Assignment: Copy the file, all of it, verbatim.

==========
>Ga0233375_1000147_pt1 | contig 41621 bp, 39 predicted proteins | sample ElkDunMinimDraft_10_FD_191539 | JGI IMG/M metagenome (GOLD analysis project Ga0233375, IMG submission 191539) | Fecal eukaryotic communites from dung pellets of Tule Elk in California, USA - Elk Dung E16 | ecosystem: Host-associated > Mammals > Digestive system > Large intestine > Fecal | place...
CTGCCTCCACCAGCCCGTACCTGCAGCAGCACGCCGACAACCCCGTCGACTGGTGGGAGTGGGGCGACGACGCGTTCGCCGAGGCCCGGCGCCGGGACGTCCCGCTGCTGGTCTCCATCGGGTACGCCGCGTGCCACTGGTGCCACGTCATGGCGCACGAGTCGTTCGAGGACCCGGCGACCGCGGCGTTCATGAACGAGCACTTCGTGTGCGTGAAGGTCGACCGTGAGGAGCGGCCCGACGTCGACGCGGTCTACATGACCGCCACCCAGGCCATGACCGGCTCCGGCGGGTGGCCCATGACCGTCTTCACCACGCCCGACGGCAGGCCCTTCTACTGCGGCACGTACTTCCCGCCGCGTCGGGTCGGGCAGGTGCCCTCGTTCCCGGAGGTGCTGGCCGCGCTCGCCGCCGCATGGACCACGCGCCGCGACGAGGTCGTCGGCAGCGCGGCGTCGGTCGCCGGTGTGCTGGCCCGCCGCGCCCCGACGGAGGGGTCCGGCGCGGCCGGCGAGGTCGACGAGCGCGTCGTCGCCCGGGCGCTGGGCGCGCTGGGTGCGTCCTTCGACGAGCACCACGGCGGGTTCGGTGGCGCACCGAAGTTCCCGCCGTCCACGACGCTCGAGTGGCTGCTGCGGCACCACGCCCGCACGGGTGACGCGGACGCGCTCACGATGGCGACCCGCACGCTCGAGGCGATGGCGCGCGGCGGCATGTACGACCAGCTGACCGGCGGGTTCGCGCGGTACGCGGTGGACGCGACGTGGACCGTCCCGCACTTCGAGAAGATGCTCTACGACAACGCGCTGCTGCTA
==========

>Ga0233375_1000147_pt1 | contig 41621 bp, 39 predicted proteins | sample ElkDunMinimDraft_10_FD_191539 | JGI IMG/M metagenome (GOLD analysis project Ga0233375, IMG submission 191539) | Fecal eukaryotic communites from dung pellets of Tule Elk in California, USA - Elk Dung E16 | ecosystem: Host-associated > Mammals > Digestive system > Large intestine > Fecal | place...
CTGCCTCCACCAGCCCGTACCTGCAGCAGCACGCCGACAACCCCGTCGACTGGTGGGAGTGGGGCGACGACGCGTTCGCCGAGGCCCGGCGCCGGGACGTCCCGCTGCTGGTCTCCATCGGGTACGCCGCGTGCCACTGGTGCCACGTCATGGCGCACGAGTCGTTCGAGGACCCGGCGACCGCGGCGTTCATGAACGAGCACTTCGTGTGCGTGAAGGTCGACCGTGAGGAGCGGCCCGACGTCGACGCGGTCTACATGACCGCCACCCAGGCCATGACCGGCTCCGGCGGGTGGCCCATGACCGTCTTCACCACGCCCGACGGCAGGCCCTTCTACTGCGGCACGTACTTCCCGCCGCGTCGGGTCGGGCAGGTGCCCTCGTTCCCGGAGGTGCTGGCCGCGCTCGCCGCCGCATGGACCACGCGCCGCGACGAGGTCGTCGGCAGCGCGGCGTCGGTCGCCGGTGTGCTGGCCCGCCGCGCCCCGACGGAGGGGTCCGGCGCGGCCGGCGAGGTCGACGAGCGCGTCGTCGCCCGGGCGCTGGGCGCGCTGGGTGCGTCCTTCGACGAGCACCACGGCGGGTTCGGTGGCGCACCGAAGTTCCCGCCGTCCACGACGCTCGAGTGGCTGCTGCGGCACCACGCCCGCACGGGTGACGCGGACGCGCTCACGATGGCGACCCGCACGCTCGAGGCGATGGCGCGCGGCGGCATGTACGACCAGCTGACCGGCGGGTTCGCGCGGTACGCGGTGGACGCGACGTGGACCGTCCCGCACTTCGAGAAGATGCTCTACGACAACGCGCTGCTGCTA